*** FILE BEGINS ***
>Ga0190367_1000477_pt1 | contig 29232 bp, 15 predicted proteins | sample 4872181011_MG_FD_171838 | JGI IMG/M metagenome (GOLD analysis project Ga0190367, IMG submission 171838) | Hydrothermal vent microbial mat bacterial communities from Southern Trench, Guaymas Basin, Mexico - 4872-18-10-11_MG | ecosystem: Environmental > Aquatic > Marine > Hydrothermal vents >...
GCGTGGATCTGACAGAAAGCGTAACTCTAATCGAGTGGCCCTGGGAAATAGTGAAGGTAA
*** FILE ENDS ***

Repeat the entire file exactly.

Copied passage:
>Ga0190367_1000477_pt1 | contig 29232 bp, 15 predicted proteins | sample 4872181011_MG_FD_171838 | JGI IMG/M metagenome (GOLD analysis project Ga0190367, IMG submission 171838) | Hydrothermal vent microbial mat bacterial communities from Southern Trench, Guaymas Basin, Mexico - 4872-18-10-11_MG | ecosystem: Environmental > Aquatic > Marine > Hydrothermal vents >...
GCGTGGATCTGACAGAAAGCGTAACTCTAATCGAGTGGCCCTGGGAAATAGTGAAGGTAA